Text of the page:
• Clear definition of the “who.” Describe the talent, the “who,” you need in terms of technical and soft skills to be successful on the job and in the company’s culture.
• Use of mentors, sponsors, and first coaches. Acquire the resources required to help everyone succeed.
• Individual skills-development plans. Start with a solid definition of the skills needed to be successful in the end-to-end supply chain, in supply chain disciplines, and in specific roles.
• Internships/co-ops. Provide opportunities to obtain experiential growth in job skills, learn from diverse thinking, and evaluate a work-culture fit.
• Top university partners. Find students who best fit the definition of the “who” and then place them in a role where they have the best chance for success.

Recommendations

Employee training is a must, and on-the-job-performance qualification is the practical outcome of efficient and effective training. But, let’s not blur the lines between talent management and training. They’re not the same. Yes, training is a vital element of a talent-management system. But talent management is the system that aligns the people side of the organization with the needs of the business.

The bottom line of the GSCI supply-chain talent discussion was summed up in their three recommendations.

• Create a clearly documented, talent development strategy. This is the first, and most important, step.
• Employ best-in-class talent-development programs. Include educational and experiential components with a mixture of internal and external experiences.
• View talent development as owned by the business and driven by ROI. Manage talent like you manage your supply chain (your business).

For our purposes

Now, back to my notes from Michael Phelps’ interview. To repeat, what struck me most about his story was the vision he had to succeed (to win) and his passion for the sport. We need to leverage those things for our own purposes.

As we look ahead to developing talented people to succeed at installing, maintaining, and repairing equipment and facilities, we must find ways to excite our in-school youth. For example, some have keen interests in sports because of what they see on TV, at sporting events, and what their friends are doing. Some get excited about computers and software and writing code. Some pursue teaching because of the role models in their schools and classes. Some want very much to preserve our planet, or to pursue agricultural interests. Some have a passion for mastering welding for their own use, but later find out that they can earn big bucks as certified welders.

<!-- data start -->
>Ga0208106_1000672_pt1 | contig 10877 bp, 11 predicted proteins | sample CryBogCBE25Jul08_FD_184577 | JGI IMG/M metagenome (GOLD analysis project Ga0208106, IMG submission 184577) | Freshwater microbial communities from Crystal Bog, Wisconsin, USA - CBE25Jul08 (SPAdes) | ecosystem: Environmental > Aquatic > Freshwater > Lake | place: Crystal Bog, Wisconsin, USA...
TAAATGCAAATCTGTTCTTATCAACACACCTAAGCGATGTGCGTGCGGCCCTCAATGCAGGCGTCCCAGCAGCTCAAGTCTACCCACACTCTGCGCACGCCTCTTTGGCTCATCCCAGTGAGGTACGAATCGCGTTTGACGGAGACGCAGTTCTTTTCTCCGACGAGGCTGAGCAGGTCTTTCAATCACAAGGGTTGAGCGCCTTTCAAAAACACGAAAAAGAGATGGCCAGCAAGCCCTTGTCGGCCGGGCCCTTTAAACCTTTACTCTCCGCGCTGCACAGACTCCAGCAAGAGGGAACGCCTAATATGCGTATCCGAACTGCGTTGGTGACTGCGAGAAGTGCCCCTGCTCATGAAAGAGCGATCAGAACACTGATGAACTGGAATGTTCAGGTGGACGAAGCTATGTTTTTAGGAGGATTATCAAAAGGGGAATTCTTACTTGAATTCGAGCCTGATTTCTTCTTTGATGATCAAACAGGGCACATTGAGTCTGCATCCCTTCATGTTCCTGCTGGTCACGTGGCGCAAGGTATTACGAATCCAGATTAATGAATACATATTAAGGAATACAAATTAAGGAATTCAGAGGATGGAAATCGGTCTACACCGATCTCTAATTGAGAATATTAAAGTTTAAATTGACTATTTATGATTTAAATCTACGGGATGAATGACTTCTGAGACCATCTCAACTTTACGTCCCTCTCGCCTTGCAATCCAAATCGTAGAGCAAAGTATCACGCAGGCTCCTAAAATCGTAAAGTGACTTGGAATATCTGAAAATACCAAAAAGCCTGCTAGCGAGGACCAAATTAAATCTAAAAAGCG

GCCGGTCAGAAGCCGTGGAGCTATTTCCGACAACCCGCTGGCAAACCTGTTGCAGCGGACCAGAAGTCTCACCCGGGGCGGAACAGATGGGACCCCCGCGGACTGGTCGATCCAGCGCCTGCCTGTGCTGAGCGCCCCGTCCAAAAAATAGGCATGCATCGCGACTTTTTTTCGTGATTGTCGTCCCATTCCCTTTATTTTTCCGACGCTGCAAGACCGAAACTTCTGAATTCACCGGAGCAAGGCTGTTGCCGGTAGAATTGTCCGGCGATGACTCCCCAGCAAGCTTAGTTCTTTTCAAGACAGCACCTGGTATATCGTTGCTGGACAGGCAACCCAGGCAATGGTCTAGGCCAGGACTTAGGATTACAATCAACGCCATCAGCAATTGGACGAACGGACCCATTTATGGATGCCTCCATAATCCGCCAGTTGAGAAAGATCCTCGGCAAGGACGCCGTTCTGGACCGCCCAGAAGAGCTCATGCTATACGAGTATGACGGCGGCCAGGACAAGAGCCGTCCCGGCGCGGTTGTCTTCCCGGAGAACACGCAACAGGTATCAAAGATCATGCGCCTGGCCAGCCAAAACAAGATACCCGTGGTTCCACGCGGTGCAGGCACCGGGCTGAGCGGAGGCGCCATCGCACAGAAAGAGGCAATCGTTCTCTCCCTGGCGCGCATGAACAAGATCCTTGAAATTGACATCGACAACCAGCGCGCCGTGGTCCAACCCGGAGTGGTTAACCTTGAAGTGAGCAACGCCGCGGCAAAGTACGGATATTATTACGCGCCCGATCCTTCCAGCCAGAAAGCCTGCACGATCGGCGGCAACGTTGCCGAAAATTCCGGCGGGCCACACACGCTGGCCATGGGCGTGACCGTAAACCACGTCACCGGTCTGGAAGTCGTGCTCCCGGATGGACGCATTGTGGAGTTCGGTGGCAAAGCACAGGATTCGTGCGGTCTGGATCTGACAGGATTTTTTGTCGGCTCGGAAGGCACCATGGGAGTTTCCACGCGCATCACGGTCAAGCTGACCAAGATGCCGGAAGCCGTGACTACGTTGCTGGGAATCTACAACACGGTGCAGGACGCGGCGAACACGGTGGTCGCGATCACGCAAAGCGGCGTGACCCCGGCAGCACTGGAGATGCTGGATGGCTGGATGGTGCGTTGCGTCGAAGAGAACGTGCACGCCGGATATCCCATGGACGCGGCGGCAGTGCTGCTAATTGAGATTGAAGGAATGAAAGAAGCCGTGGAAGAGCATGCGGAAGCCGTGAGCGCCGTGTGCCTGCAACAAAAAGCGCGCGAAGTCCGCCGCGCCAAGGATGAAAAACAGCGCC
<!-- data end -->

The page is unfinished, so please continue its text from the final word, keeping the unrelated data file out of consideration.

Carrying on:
Our challenge is to find ways to instill in them a vision to succeed and a passion for their futures. Sure, the focus on STEM education is resurfacing. But that’s not enough. We need more, younger-aged students learning about the rewarding careers they can have as equipment and systems technicians in manufacturing, utilities, process industries, and building and facilities management.

There are plenty of ways to do this. Look for opportunities to invite students, teachers, school administrators, and board members into your facilities. Institute and/or support plant tours, career days, bring-a-child-to-work days, co-op experiences, and summer internships. Over time, the payoff could be significant. After all, what if Michael Phelps had never seen a real swimming pool, learned to swim, or not had a motivational mentor who recognized his aptitude and talent? MT

References

• “Supply Chain Talent Management” white paper, April 2015, Global Supply Chain Institute, Haslam College of Business (gsci.utk.edu)

• Michael Phelps Foundation (michaelphelpsfoundation.org)

Bob Williamson, CMRP, CPMM and member of the Institute of Asset Management, is in his fourth decade of focusing on the “people side” of world-class maintenance and reliability in plants and facilities across North America. Contact him at RobertMW2@cs.com.

73

6:57 pm
October 11, 2016
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Uptime: Beware the Fourth Industrial Revolution

bobmugnewBy Bob Williamson, Contributing Editor

As a presenter at a recent material-handling conference, I took the opportunity to attend sessions on topics of maintenance, workforce development, and automated handling and sorting systems. Intriguing discussions on the “Fourth Industrial Revolution,” a theme of recent World Economic Forum events, were a highlight for me. Technological advancements associated with this era are already entering our plants. Their larger impact on businesses and our socio-economic systems, however, could be overwhelming. Are we ready?

Industrial Revolutions 101

First things first: What were the previous Industrial Revolutions all about?